A recent study Impact of Delaying School Start Time on Adolescent Sleep, Mood, and Behaviour published in Archives of Pediatrics and Adolescent Medicine looks at how the sleep patterns of young people change during adolescence and how these changes can affect their overall wellbeing.
Timothy Olds, professor in the school of health sciences at the University of South Australia said “they under-sleep on week days and have this massive catch-up on weekends … so they are working through the week in a sleep deficit”.
Sleep affects how you think, how you feel, and how healthy you are. Adolescents need as much sleep each night as they did when they were children, ideal amount of sleep for an adolescent is about 9 hours each night.
The objective of the study was to examine the impact of a 30-minute delay in the start of the school day on adolescents’ sleep, mood, and behaviour.
This was done through the students completing the online retrospective Sleep Habits Survey before and after a change in school start time. Sleep patterns and behaviour, daytime sleepiness, mood, and absences were all measured during the study.
The data provided interesting information on the sleep patterns and body clocks of adolescents, confirming that their biological preference for falling asleep was approximately 11pm with their natural wake time at about 8am.
Of course any parent of a young person already knows this as they go through the agony involved in getting their teenager up in the morning, especially on school days.
The report found that later school start times might actually enhance the learning process for school age children. Results showed that starting school even 30 minutes later can dramatically improve students’ energy levels and overall health.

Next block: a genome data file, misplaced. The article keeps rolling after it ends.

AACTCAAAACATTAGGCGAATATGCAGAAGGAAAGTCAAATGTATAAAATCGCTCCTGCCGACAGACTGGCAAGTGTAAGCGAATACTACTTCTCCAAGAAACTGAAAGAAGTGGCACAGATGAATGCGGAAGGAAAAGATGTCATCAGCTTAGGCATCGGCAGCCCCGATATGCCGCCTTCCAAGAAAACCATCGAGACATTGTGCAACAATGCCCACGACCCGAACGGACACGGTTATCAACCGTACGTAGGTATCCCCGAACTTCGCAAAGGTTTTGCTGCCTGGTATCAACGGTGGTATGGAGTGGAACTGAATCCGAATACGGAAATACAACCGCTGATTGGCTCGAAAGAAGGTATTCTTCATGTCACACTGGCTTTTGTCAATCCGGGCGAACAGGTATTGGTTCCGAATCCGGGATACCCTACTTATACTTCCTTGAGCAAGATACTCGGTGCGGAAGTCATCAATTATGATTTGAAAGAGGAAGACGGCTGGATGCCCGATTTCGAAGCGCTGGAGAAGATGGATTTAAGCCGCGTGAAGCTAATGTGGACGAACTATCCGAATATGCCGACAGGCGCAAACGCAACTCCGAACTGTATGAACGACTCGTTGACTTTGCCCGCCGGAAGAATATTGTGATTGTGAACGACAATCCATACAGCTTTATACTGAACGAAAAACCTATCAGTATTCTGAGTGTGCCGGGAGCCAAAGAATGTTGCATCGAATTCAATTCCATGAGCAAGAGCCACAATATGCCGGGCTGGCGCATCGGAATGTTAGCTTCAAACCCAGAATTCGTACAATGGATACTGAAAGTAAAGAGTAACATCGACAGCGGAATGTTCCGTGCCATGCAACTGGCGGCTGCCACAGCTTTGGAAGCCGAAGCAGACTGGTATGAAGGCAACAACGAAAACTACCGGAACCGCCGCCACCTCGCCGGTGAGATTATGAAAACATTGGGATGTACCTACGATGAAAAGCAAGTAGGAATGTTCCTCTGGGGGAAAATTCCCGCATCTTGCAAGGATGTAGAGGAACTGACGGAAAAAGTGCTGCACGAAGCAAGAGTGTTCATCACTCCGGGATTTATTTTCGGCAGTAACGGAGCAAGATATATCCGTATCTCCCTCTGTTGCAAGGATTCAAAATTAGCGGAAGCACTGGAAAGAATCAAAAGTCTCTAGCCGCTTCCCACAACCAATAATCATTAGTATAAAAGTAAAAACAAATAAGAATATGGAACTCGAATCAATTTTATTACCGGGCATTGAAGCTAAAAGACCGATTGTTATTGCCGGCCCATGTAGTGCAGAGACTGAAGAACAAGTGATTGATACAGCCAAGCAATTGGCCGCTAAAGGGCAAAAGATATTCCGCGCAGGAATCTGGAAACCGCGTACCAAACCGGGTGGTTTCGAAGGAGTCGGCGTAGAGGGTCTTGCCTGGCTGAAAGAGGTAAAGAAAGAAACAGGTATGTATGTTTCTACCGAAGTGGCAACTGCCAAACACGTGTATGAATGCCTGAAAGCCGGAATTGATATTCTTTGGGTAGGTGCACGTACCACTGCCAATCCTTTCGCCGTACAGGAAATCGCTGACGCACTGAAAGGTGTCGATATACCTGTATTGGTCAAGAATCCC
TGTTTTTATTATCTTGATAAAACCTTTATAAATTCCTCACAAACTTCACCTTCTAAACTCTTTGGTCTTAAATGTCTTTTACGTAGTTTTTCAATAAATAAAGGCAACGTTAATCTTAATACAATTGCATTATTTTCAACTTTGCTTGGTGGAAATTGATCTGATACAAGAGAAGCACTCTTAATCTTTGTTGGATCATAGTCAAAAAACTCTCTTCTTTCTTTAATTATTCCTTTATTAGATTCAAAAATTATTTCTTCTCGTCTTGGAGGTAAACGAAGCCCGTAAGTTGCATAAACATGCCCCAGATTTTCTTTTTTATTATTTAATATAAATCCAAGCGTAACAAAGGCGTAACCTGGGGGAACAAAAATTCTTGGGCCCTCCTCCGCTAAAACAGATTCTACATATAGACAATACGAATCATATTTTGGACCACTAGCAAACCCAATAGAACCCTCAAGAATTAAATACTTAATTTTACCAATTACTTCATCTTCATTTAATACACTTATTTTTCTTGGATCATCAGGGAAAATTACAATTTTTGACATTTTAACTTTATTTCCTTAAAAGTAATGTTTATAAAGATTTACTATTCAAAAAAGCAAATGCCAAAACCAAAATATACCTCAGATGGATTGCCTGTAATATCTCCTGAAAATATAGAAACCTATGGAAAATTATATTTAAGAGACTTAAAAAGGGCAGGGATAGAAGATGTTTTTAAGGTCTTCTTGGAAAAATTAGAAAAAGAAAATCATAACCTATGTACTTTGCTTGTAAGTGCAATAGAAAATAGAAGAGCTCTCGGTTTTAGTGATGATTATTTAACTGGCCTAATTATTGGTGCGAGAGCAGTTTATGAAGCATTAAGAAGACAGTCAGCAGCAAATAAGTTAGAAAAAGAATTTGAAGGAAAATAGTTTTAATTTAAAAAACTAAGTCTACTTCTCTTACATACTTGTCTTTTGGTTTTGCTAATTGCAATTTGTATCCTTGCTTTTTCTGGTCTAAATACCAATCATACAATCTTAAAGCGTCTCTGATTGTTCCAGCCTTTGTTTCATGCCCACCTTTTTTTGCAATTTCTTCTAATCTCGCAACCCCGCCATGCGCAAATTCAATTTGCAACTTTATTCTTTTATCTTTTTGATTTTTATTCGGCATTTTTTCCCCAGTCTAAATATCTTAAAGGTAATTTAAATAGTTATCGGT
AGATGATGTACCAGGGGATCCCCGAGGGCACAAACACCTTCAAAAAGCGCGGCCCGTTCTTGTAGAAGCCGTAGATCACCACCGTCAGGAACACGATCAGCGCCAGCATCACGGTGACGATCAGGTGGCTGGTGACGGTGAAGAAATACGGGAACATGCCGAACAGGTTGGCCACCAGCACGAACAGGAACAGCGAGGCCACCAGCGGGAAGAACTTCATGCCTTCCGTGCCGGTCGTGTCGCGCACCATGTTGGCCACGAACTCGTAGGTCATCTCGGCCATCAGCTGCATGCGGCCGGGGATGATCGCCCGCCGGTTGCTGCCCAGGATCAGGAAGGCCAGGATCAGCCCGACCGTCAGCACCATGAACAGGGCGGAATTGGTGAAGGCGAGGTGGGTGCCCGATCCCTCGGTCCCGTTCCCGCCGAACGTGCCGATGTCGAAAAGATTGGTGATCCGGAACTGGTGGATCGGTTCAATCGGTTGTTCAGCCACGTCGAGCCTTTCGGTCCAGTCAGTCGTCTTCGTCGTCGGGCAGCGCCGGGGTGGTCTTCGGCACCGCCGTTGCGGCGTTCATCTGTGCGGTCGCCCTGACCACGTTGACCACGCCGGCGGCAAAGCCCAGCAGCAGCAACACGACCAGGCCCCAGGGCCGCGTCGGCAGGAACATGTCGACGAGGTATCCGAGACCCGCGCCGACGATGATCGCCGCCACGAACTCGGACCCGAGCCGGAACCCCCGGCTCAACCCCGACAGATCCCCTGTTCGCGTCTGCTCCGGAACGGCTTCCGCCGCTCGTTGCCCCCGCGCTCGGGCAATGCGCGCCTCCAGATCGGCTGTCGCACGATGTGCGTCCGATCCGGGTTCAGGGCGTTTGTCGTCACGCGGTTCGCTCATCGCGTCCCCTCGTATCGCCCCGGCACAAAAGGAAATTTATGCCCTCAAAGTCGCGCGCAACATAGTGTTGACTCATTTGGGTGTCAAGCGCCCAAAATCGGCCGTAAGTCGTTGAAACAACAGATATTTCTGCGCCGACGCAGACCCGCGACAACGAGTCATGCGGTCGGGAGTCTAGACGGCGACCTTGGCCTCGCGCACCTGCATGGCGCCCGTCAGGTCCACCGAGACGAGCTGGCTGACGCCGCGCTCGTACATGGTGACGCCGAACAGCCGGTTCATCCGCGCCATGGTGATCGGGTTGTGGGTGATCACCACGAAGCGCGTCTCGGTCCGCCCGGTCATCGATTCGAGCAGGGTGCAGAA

The school involved in the study reported that when classes started 30 minutes later there was a 45% drop in students being late or absent from the first class. They also said that the cases of students feeling unhappy or depressesed dropped from 66% to 45%.
The results of the study showed that students were getting on average 45 minutes more sleep per night and that they were actually going to bed up to 18 minutes earlier and the percentage of students getting less than 7 hours sleep decreased by 79.4%. On average 55% of students began to get more than 8 hours sleep per night.
Students reported they had a better sleep and felt more motivated. Daytime sleepiness, fatigue, and feelings of depression were all reduced.
Previous studies of adolescent sleep have shown that typical adolescents are chronically not getting enough sleep and are therefore perpetually tired in a way that impacts their health.
Health problems from chronically not getting enough sleep include changes in mood, attention, memory, behaviour control, and enjoyment of life. Lack of sleep is also likely to impact how adolescents learn and may lead to lower grades in school.
Other health concerns resulting from being tired include:
• Increased risk of driving accidents because of being sleepy
• Decreased exercise leading to a higher risk for weight gain and obesity, and
• Increased use of stimulants.
The authors of the study concluded that a small delay in school start time was associated with significant improvements to adolescent alertness, mood, and health.
How to help teenagers get enough sleep:
• Have a quiet bedroom, turn off the television, mobile and computer
• Limit the amount of caffeine, including caffeinated sodas, coffee, tea, chocolate, and energy drinks
• Exercise not only helps them stay fit but can help them have better and deeper sleep
• Teach your adolescent that their bed is the place they sleep, not the place to work on the computer, text friends, or worry about school, and
• Wind down before bed for at least 30 minutes—read, listen to music, or take a bath or shower.
Writer Helen Splarn. Editor Dr Ramesh Manocha.
Source: Archives of Pediatrics and Adolescent Medicine School Start time and Sleepy Teens (Arch Pediatr Adolesc Med. 2010;164(7):676-677) and Impact of Delaying School Start Time on Adolescent Sleep, Mood, and Behaviour (Arch Pediatr Adolesc Med. 2010;164(7):608-614)